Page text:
David Nailey has a new post on experimenting with open source in higher education. From the post:
Ironically, sometimes the problem is that open source communities are too helpful. We understand failure as part of the learning process, and give inexperienced contributors the benefit of the doubt. In a meritocracy, people don’t stop you from doing things–they support individuals in their pursuit of a goal, regardless of how wise that end goal might be.
The OpenCourseWare Consortium has issued a press release announcing winners of Awards of OCW Excellence (ACE). From the press release:
The winners include the University of Sumatera Utara OpenCourseWare, the University of Michigan OERbit and the Universidad de Alicante OpenCourseWare.
Stian Haklev has a new post introducing CSCL, an open online course. From the post:
We have been planning this course for a very long time, and to see people sign up, begin to blog, engage with the readings (and each other), tweet, comment on the P2PU site etc, is very exciting and rewarding!
YouTube user “educationopened” has posted a short one and a half minute video introducing open education. Thanks to yvideotweets for the link.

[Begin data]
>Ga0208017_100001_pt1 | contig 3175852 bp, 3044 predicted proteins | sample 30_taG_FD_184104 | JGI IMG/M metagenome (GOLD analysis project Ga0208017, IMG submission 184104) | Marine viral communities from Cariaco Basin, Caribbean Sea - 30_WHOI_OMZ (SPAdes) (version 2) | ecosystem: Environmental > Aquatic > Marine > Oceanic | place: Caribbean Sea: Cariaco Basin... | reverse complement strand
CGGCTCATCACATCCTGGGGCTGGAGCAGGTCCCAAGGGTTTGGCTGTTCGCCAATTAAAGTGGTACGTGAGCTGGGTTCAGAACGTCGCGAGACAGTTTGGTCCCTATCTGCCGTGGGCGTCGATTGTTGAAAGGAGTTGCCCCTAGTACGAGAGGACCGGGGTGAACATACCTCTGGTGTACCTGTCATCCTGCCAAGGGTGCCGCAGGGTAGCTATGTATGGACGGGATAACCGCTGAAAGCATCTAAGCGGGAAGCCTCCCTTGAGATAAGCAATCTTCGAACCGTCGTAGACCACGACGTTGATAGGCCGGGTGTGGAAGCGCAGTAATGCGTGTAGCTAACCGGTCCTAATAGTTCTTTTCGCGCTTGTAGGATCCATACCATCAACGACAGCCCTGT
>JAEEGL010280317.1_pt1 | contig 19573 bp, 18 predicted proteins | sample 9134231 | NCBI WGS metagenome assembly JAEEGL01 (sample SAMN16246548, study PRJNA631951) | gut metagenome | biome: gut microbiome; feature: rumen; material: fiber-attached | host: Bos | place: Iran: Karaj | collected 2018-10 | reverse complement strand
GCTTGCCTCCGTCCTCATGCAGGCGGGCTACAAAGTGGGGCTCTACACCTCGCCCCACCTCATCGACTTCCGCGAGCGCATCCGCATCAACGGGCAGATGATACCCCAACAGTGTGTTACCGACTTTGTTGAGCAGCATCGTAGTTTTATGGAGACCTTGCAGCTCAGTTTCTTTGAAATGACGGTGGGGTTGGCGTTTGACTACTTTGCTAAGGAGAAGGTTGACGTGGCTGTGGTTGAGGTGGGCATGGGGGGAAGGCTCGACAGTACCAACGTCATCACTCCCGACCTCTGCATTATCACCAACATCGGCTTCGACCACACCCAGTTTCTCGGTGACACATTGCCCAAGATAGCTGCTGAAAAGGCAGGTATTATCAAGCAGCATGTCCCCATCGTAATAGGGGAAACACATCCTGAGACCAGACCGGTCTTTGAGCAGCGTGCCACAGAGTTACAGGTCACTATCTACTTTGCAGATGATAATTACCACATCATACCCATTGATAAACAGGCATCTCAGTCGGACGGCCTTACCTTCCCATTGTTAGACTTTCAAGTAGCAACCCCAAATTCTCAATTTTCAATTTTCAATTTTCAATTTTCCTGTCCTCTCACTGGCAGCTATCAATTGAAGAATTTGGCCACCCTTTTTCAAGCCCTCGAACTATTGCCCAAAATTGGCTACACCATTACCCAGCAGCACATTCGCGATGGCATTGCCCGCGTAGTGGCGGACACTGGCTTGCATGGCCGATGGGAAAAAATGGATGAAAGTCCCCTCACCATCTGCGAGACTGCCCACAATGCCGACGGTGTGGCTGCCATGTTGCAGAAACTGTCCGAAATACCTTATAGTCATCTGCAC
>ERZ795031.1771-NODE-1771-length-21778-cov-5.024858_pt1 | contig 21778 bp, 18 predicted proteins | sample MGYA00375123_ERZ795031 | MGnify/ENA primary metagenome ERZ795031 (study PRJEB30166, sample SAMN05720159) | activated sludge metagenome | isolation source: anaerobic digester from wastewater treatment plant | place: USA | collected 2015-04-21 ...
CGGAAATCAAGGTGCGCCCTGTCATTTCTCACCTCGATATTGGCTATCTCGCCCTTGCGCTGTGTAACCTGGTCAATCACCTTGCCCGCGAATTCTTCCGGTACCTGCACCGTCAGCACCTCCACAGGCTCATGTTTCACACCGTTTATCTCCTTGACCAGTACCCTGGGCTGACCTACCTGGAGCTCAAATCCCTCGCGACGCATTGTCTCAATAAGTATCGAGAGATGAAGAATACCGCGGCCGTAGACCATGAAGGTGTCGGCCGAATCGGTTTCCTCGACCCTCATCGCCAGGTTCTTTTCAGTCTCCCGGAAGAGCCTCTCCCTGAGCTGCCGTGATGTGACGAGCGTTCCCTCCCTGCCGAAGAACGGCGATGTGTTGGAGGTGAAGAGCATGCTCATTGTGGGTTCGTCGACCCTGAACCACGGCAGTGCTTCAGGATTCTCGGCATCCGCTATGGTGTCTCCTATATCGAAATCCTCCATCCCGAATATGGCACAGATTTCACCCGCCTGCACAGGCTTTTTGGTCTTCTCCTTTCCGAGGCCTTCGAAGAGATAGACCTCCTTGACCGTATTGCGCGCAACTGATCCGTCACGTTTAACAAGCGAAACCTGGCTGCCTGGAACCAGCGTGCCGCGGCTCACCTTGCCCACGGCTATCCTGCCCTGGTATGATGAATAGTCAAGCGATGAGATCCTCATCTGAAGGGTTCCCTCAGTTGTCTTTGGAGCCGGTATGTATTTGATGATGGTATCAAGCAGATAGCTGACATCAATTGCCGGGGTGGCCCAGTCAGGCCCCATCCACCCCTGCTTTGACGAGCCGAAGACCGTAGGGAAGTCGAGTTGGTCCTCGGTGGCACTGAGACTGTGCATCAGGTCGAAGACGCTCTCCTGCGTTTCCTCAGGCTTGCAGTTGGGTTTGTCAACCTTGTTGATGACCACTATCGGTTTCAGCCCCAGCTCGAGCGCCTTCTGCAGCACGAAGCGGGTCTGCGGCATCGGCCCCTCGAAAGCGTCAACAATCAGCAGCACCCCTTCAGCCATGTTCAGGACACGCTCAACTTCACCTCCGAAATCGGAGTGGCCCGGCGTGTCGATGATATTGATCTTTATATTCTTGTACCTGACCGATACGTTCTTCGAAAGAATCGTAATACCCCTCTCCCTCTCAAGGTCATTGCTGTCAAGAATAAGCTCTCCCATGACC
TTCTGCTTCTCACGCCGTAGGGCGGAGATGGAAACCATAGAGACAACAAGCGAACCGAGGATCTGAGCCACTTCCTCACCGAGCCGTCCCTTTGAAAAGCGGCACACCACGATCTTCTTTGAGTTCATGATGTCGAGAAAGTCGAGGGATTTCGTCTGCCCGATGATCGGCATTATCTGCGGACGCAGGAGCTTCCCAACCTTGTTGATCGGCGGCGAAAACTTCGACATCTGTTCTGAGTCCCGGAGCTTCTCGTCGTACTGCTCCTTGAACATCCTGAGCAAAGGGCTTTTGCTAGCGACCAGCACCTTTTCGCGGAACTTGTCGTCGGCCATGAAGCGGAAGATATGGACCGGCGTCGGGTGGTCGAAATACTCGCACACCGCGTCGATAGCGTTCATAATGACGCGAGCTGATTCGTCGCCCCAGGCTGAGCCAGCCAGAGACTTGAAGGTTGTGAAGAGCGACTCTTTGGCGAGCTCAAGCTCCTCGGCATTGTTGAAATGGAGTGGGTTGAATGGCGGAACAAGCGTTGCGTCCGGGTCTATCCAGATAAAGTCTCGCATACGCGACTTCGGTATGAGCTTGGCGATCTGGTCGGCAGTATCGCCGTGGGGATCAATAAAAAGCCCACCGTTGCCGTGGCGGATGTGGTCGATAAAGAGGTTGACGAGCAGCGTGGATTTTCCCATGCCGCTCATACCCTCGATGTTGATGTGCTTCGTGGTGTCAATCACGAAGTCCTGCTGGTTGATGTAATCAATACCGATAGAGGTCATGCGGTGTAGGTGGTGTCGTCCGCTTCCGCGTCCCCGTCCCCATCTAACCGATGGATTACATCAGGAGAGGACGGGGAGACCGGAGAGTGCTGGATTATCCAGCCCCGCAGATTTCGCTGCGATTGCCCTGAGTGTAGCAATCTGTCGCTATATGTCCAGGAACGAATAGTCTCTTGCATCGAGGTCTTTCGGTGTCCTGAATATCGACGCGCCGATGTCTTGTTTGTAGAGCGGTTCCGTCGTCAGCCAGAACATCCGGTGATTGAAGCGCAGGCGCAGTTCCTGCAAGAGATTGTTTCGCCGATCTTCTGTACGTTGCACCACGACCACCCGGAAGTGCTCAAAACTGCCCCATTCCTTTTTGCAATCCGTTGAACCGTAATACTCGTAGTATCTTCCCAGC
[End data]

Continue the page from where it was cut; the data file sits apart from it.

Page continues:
Mark Jaycox has a new post providing an overview of recent OCW efforts in higher education. From the post:
The Open University plans to develop free, open courseware that will aide students in meeting prerequisite math courses. The program, called “Bridge to Success” (B2S), will use high-quality open educational material, like MIT’s Open Courseware, to combine multimedia content with traditional pre-algebra concepts.
Nick Sheppard has a new post on linking research papers to open educational resources. From the post:
With such an approach, is there perhaps an opportunity to tie research and OER more closely together at an institutional level (if this isn’t politically naive!) and contribute to research led teaching?
Gráinne Conole has started a page on Cloudworks to discuss social inclusion through open educational resources.
George Siemens has a new post on Lawrence Lessig’s recent focus on open access. From the post:
An academic doesn’t get paid to produce an article – at least not directly. She publishes because it’s part of her work and her research. However, once published, access to her work is essentially blocked as only those libraries and universities that have purchased access can make the article available to students.
Related: a post at Discover magazine on how to access scientific papers for free.
The Guardian has a new post on the need for attribution in open science. From the post:
Basically, scientists are only as good as their ideas, and even though ideas may be ephemeral, the credit for those ideas is not. Credit gets jobs, keeps jobs, gets funding, attracts students and bestows respect and international standing in the community.